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Twitter introduces aliases for Birdwatch programme

Twitter will introduce aliases for contributors to its Birdwatch moderation programme.

The social media giant made the announcement earlier this week after it emerged that contributors to the new initiative "overwhelmingly voiced a preference for contributing under aliases".

Twitter launched the pilot of Birdwatch in January as a method of crowdsourcing fact-checking on tweets that might contain misleading or inaccurate information.

The company says that its research shows that aliases have the potential to reduce bias by putting the focus not on the author of a Birdwatch note but on the message's content. It also found that aliases may help "reduce polarisation by helping people feel comfortable crossing partisan lines".

The Birdwatch programme allows participating users to fact-check tweets and add notes with additional context. The notes are not visible on Twitter but are displayed on the public Birdwatch website.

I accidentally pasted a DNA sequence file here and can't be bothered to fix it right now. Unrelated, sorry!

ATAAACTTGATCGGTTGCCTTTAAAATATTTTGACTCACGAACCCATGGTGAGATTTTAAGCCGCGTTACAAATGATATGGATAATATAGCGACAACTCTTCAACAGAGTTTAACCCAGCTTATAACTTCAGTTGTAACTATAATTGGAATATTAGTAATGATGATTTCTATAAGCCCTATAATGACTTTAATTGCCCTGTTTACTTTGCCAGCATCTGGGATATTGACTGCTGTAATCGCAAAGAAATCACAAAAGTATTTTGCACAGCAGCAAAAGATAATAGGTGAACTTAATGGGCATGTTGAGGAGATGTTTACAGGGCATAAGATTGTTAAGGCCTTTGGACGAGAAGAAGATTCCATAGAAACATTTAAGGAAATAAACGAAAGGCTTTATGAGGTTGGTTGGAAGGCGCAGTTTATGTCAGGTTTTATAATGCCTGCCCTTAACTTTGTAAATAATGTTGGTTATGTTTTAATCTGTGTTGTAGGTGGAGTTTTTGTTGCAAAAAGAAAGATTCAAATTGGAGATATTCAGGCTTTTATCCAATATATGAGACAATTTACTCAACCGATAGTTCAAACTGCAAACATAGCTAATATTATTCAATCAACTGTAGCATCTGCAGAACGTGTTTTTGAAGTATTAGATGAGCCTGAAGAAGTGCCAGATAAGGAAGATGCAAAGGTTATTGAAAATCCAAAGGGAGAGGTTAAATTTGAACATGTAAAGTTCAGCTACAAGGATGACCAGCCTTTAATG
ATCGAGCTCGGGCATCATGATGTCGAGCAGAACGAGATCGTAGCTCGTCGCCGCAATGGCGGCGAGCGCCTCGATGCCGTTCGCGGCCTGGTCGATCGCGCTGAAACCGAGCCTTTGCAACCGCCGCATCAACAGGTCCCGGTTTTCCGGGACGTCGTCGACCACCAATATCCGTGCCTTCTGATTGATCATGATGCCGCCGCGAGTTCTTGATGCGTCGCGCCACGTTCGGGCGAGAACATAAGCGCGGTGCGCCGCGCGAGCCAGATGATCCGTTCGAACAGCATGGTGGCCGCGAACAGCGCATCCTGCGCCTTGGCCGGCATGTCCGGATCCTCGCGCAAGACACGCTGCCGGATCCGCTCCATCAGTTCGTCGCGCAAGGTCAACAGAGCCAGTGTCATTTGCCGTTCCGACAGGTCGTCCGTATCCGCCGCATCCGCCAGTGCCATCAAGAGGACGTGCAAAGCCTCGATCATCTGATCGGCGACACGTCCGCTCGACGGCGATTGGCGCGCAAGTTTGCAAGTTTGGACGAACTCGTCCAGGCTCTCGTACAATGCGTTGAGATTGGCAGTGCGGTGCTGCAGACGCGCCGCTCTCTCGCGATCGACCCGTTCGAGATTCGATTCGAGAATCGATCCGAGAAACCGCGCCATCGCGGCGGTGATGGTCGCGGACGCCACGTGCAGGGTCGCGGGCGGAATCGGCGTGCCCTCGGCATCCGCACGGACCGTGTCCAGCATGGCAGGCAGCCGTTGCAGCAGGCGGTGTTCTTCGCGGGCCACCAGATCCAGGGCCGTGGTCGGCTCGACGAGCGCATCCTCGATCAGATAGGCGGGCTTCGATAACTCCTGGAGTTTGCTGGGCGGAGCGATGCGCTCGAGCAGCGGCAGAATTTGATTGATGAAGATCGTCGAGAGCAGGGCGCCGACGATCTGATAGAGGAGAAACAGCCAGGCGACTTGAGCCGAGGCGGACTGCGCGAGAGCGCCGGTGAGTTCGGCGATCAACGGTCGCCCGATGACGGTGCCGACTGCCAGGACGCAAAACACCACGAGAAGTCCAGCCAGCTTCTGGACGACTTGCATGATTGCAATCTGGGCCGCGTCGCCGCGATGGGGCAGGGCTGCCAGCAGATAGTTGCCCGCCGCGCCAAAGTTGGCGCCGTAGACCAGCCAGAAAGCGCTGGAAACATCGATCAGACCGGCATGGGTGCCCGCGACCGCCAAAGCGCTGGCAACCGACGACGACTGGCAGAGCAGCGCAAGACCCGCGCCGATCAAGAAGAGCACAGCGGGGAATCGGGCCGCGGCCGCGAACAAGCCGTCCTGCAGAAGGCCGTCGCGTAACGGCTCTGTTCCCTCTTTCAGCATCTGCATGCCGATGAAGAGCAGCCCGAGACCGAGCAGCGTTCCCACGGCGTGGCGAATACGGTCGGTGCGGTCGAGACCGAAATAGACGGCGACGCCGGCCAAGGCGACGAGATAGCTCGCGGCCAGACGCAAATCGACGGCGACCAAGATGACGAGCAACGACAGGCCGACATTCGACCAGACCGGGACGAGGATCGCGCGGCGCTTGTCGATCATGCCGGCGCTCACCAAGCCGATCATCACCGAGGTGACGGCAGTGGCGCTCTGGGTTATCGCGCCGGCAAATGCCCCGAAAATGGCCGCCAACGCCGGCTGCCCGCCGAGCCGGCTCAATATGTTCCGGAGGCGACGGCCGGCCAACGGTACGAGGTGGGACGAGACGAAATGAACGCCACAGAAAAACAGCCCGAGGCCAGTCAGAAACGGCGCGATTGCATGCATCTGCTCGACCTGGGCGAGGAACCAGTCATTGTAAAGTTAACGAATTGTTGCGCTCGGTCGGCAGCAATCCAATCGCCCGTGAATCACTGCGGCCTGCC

Applicants to Birdwatch are asked to promise to act in good faith and "be helpful, even to those who disagree".

Users are also asked to "genuinely and constructively contribute to help others stay informed".

Twitter added that it would be rolling out Birdwatch profile pages "to ensure this change doesn't come at the expense of accountability. This will make users' past Birdwatch contributors visible and allow contributors to be "accountable" to the ratings their notes receive.

For people participating in the Birdwatch pilot who contributed under their Twitter usernames prior to Monday (22.11.21), all previous contributions will now appear to come from whatever alias they choose, rather than their username.

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